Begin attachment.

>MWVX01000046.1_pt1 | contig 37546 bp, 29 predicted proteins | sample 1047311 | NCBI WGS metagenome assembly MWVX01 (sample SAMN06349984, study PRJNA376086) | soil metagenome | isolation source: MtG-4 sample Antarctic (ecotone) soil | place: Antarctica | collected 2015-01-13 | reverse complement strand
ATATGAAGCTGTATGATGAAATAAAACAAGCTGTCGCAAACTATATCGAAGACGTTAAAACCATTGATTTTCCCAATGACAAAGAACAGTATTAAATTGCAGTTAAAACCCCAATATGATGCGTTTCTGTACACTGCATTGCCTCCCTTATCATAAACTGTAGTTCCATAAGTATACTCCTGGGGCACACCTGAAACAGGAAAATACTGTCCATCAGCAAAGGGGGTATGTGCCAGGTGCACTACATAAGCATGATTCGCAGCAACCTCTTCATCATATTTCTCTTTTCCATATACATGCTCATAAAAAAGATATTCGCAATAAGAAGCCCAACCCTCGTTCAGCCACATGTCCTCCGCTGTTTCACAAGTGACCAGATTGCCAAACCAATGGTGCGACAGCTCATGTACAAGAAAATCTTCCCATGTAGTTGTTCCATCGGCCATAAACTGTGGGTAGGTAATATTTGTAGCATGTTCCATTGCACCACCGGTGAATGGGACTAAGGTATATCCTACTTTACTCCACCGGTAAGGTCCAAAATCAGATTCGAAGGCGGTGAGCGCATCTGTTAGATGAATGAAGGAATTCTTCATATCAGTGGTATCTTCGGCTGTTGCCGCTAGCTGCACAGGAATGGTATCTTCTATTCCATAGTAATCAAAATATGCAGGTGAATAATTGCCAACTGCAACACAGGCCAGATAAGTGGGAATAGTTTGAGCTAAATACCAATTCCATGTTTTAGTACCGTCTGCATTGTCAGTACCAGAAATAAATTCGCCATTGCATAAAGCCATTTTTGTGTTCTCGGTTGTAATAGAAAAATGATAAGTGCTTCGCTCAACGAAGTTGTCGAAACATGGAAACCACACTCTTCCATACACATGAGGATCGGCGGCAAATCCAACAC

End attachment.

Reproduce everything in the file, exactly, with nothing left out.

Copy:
>MWVX01000046.1_pt1 | contig 37546 bp, 29 predicted proteins | sample 1047311 | NCBI WGS metagenome assembly MWVX01 (sample SAMN06349984, study PRJNA376086) | soil metagenome | isolation source: MtG-4 sample Antarctic (ecotone) soil | place: Antarctica | collected 2015-01-13 | reverse complement strand
ATATGAAGCTGTATGATGAAATAAAACAAGCTGTCGCAAACTATATCGAAGACGTTAAAACCATTGATTTTCCCAATGACAAAGAACAGTATTAAATTGCAGTTAAAACCCCAATATGATGCGTTTCTGTACACTGCATTGCCTCCCTTATCATAAACTGTAGTTCCATAAGTATACTCCTGGGGCACACCTGAAACAGGAAAATACTGTCCATCAGCAAAGGGGGTATGTGCCAGGTGCACTACATAAGCATGATTCGCAGCAACCTCTTCATCATATTTCTCTTTTCCATATACATGCTCATAAAAAAGATATTCGCAATAAGAAGCCCAACCCTCGTTCAGCCACATGTCCTCCGCTGTTTCACAAGTGACCAGATTGCCAAACCAATGGTGCGACAGCTCATGTACAAGAAAATCTTCCCATGTAGTTGTTCCATCGGCCATAAACTGTGGGTAGGTAATATTTGTAGCATGTTCCATTGCACCACCGGTGAATGGGACTAAGGTATATCCTACTTTACTCCACCGGTAAGGTCCAAAATCAGATTCGAAGGCGGTGAGCGCATCTGTTAGATGAATGAAGGAATTCTTCATATCAGTGGTATCTTCGGCTGTTGCCGCTAGCTGCACAGGAATGGTATCTTCTATTCCATAGTAATCAAAATATGCAGGTGAATAATTGCCAACTGCAACACAGGCCAGATAAGTGGGAATAGTTTGAGCTAAATACCAATTCCATGTTTTAGTACCGTCTGCATTGTCAGTACCAGAAATAAATTCGCCATTGCATAAAGCCATTTTTGTGTTCTCGGTTGTAATAGAAAAATGATAAGTGCTTCGCTCAACGAAGTTGTCGAAACATGGAAACCACACTCTTCCATACACATGAGGATCGGCGGCAAATCCAACAC